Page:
British Open 2018: Tiger Woods likes the way his putting is coming along as he preps for his first Open since 2015
CARNOUSTIE, Scotland—Drive for show, putt for dough the cliché goes. It’s almost as old as Carnoustie. Not quite, but I digress. When it comes to Tiger Woods’ performance in 2018, however, it certainly is applicable.
When Woods returned from spinal-fusion surgery at the end of 2017, one of the questions that loomed was whether he would be able to keep up with the long hitters in today’s modern game. It took all of one round before that was answered.
His putting, however, is another matter.
At the U.S. Open at Shinnecock Hills, Woods struggled mightily with the short stick, taking 58 putts after hitting just 16 greens over two days and shot 79-72 to miss the cut.
Two weeks earlier, at Muirfield Village, a course where he was won five times, he tied for 23rd but ranked near the bottom of the field in distance of putts made. His other Memorial putting stats were similarly dreadful: he finished in the negative in strokes-gained/putting each of the four days and took 31 putts on both Saturday and Sunday.
There have been weeks when Woods has rolled it well—he ranks 56th for the season in strokes-gained/putting—but he was frustrated enough that he benched his longtime Scotty Cameron blade, the one he won 13 of his 14 majors with, for a TaylorMade Ardmore 3 mallet putter in his last start three weeks ago at the Quicken Loans National. The result? A tie for fourth.
Just as importantly, Woods ranked third in distance of putts made for the week, was on the plus side in strokes gained-putting in each of the last three rounds and had just one three-putt over four days.
The club remains in the bag for Woods’ first Open Championship in three years this week at Carnoustie.
“[The mallet putter] has a little more swing to it,” Woods said Tuesday. “I’ve struggled on slower greens throughout my entire career. It’s one of the reasons why I think I really like the fact that this putter has grooves, so it does roll initially a little bit faster and a little bit more true and it is a little bit hotter.”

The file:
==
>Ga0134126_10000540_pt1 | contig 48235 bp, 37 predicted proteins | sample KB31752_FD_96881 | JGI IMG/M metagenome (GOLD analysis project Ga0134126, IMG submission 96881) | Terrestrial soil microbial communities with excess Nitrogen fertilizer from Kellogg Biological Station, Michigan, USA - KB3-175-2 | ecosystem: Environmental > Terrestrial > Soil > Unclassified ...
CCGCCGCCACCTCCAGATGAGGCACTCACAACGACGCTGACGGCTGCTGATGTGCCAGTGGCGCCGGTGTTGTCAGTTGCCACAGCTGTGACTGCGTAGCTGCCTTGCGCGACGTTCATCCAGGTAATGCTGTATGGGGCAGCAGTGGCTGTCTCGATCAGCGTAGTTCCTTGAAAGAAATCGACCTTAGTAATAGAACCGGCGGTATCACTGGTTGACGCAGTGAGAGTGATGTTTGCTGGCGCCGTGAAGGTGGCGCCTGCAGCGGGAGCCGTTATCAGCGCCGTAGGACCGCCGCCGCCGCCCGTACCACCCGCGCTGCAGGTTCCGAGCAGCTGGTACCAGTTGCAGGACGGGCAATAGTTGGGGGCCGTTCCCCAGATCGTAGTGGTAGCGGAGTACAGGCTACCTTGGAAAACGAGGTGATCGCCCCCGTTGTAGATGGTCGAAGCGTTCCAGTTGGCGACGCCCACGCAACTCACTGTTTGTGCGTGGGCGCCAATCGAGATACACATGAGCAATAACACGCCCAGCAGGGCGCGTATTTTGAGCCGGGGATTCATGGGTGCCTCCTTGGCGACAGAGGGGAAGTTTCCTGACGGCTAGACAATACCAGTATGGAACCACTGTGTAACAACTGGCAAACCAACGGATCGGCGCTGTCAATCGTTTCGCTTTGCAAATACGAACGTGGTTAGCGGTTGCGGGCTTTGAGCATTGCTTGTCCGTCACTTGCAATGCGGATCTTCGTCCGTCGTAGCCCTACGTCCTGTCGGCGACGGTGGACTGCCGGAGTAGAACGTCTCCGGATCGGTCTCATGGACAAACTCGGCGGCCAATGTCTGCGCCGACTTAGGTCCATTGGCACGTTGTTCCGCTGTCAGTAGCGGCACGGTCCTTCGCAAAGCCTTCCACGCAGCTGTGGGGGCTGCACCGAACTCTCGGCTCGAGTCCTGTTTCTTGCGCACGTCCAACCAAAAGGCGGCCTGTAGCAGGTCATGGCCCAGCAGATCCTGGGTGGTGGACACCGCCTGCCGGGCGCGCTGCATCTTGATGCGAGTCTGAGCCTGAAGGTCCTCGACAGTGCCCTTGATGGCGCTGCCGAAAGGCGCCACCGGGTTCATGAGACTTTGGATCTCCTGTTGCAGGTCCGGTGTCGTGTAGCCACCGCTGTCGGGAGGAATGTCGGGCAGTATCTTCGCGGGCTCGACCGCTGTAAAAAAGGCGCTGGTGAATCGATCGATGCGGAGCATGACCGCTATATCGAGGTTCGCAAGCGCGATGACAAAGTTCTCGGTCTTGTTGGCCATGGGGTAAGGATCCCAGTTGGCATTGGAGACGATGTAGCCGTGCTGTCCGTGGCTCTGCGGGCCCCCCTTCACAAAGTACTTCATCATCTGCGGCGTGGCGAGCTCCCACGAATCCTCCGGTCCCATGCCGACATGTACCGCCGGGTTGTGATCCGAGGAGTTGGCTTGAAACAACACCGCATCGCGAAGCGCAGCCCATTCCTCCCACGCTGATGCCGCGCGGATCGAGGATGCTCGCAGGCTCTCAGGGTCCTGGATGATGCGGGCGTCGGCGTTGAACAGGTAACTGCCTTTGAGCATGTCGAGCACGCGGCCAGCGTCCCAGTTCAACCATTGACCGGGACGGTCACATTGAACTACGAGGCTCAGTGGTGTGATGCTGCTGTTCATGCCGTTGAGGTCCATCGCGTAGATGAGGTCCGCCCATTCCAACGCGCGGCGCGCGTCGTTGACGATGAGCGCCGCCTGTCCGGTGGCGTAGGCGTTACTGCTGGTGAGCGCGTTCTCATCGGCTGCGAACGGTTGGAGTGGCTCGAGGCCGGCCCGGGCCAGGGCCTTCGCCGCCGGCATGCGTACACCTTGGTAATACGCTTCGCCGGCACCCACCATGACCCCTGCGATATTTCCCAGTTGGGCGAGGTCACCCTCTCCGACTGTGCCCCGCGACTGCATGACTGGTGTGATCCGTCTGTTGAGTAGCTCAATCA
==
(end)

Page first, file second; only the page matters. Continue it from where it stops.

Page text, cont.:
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Woods also noted that on the baked-out yellow brick road that was Carnoustie earlier this week, the fairways are running hotter than the greens. It’s true. During a practice round he smoked a 3-iron 333 yards on the 18th hole. The putting surfaces? They’re green as green gets.
Normally when Woods, who won three Opens in 2000, 2005 and 2006 and finished T-12 and T-7 in two of them at Carnoustie in 1999 and 2007, would add lead tape to his putter when coming across the pond. It makes the club heavier and gets the ball rolling faster. No need, he says, with this putter.
“I think it’s more about getting a feel,” Woods said of Carnoustie. “I feel very confident with the way I’m rolling the golf ball.”
That’s not the only change Woods has made, by the way. He has added a 2-iron to the bag, taking a few degrees off his normal one. With Carnoustie playing so firm, it’s possible he noted that he could approach it the same way he did Hoylake in 2006.
All of which is to say Woods feels pretty good about his game, particularly at a place that will provide the opportunity to use his creative genius, as he tries to add to his major total this week. Putting better will help, too.
“Each tournament I keep coming back to I keep feeling a little bit better because I’m starting to play some golf again,” he said. “Just need to play some cleaner golf, and who knows?”
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